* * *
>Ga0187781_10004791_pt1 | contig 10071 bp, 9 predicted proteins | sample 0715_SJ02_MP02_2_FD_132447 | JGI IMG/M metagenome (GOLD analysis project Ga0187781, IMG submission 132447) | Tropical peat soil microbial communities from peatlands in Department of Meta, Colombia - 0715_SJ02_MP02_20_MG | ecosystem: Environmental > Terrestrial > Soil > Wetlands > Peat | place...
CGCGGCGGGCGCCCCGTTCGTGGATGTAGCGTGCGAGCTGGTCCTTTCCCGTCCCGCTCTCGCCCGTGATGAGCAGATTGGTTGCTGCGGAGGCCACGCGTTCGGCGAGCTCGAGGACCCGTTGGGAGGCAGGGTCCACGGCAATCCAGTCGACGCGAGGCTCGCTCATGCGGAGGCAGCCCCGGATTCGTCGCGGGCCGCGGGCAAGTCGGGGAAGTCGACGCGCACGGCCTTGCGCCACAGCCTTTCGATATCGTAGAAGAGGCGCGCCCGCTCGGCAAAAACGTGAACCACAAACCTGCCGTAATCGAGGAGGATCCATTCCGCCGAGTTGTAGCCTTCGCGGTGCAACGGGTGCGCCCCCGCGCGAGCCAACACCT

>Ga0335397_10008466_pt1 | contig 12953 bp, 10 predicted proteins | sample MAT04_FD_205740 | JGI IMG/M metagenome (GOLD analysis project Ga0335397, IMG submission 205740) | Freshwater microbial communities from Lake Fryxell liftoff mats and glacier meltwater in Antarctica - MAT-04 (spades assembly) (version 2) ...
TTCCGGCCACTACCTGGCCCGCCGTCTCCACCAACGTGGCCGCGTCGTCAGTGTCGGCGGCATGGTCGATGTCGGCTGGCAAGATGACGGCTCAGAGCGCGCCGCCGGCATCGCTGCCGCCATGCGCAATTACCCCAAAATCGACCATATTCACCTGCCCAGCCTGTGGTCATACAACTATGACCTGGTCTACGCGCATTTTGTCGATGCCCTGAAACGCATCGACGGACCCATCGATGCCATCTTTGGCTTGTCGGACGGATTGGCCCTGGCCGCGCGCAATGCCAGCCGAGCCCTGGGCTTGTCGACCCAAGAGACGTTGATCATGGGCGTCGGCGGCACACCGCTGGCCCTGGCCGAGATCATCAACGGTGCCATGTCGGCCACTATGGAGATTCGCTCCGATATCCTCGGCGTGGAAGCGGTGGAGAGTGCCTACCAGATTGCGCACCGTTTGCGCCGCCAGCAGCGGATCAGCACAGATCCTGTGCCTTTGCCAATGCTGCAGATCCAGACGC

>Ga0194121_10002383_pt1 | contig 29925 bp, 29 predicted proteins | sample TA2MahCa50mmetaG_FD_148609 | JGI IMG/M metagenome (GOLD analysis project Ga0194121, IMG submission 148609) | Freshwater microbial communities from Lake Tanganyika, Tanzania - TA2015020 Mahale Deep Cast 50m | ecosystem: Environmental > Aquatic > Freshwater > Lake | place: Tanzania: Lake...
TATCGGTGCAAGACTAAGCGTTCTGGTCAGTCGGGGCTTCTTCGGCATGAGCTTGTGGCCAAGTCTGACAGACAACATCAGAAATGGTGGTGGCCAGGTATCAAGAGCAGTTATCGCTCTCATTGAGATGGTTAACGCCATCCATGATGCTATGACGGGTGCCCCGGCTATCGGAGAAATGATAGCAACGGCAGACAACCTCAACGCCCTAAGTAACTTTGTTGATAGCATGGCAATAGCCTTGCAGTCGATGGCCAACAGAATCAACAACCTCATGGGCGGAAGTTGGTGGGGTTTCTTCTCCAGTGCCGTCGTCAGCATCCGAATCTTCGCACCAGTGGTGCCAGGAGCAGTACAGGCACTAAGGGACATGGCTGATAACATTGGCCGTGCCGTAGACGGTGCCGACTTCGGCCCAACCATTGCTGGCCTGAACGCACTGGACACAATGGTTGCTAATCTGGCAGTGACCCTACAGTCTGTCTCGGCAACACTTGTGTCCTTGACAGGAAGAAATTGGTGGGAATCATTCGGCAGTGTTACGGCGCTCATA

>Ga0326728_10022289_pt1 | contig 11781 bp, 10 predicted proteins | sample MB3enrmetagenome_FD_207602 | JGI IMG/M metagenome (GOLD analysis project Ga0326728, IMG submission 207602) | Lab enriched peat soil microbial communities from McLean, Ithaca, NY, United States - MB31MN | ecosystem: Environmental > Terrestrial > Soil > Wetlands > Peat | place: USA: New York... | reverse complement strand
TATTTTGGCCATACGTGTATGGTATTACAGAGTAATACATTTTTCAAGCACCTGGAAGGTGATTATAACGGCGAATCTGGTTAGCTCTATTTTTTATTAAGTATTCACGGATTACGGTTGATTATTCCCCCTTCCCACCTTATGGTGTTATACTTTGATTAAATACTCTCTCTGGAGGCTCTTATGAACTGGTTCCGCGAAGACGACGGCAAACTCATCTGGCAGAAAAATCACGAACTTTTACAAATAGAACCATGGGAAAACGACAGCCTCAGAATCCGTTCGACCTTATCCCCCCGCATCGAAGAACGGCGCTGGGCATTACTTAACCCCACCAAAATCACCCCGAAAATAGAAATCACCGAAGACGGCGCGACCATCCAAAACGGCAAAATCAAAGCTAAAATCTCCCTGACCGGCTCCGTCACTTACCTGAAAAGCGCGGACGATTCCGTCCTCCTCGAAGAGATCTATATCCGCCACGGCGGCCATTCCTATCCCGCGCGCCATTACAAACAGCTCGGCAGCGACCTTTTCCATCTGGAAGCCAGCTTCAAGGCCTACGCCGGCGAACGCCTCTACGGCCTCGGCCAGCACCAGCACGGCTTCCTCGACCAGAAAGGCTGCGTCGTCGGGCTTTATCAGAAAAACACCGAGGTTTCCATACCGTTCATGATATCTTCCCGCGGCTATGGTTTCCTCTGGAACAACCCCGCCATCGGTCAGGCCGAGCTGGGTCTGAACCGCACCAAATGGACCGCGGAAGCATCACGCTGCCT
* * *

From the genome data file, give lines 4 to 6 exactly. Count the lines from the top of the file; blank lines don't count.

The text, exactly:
TTCCGGCCACTACCTGGCCCGCCGTCTCCACCAACGTGGCCGCGTCGTCAGTGTCGGCGGCATGGTCGATGTCGGCTGGCAAGATGACGGCTCAGAGCGCGCCGCCGGCATCGCTGCCGCCATGCGCAATTACCCCAAAATCGACCATATTCACCTGCCCAGCCTGTGGTCATACAACTATGACCTGGTCTACGCGCATTTTGTCGATGCCCTGAAACGCATCGACGGACCCATCGATGCCATCTTTGGCTTGTCGGACGGATTGGCCCTGGCCGCGCGCAATGCCAGCCGAGCCCTGGGCTTGTCGACCCAAGAGACGTTGATCATGGGCGTCGGCGGCACACCGCTGGCCCTGGCCGAGATCATCAACGGTGCCATGTCGGCCACTATGGAGATTCGCTCCGATATCCTCGGCGTGGAAGCGGTGGAGAGTGCCTACCAGATTGCGCACCGTTTGCGCCGCCAGCAGCGGATCAGCACAGATCCTGTGCCTTTGCCAATGCTGCAGATCCAGACGC

>Ga0194121_10002383_pt1 | contig 29925 bp, 29 predicted proteins | sample TA2MahCa50mmetaG_FD_148609 | JGI IMG/M metagenome (GOLD analysis project Ga0194121, IMG submission 148609) | Freshwater microbial communities from Lake Tanganyika, Tanzania - TA2015020 Mahale Deep Cast 50m | ecosystem: Environmental > Aquatic > Freshwater > Lake | place: Tanzania: Lake...
TATCGGTGCAAGACTAAGCGTTCTGGTCAGTCGGGGCTTCTTCGGCATGAGCTTGTGGCCAAGTCTGACAGACAACATCAGAAATGGTGGTGGCCAGGTATCAAGAGCAGTTATCGCTCTCATTGAGATGGTTAACGCCATCCATGATGCTATGACGGGTGCCCCGGCTATCGGAGAAATGATAGCAACGGCAGACAACCTCAACGCCCTAAGTAACTTTGTTGATAGCATGGCAATAGCCTTGCAGTCGATGGCCAACAGAATCAACAACCTCATGGGCGGAAGTTGGTGGGGTTTCTTCTCCAGTGCCGTCGTCAGCATCCGAATCTTCGCACCAGTGGTGCCAGGAGCAGTACAGGCACTAAGGGACATGGCTGATAACATTGGCCGTGCCGTAGACGGTGCCGACTTCGGCCCAACCATTGCTGGCCTGAACGCACTGGACACAATGGTTGCTAATCTGGCAGTGACCCTACAGTCTGTCTCGGCAACACTTGTGTCCTTGACAGGAAGAAATTGGTGGGAATCATTCGGCAGTGTTACGGCGCTCATA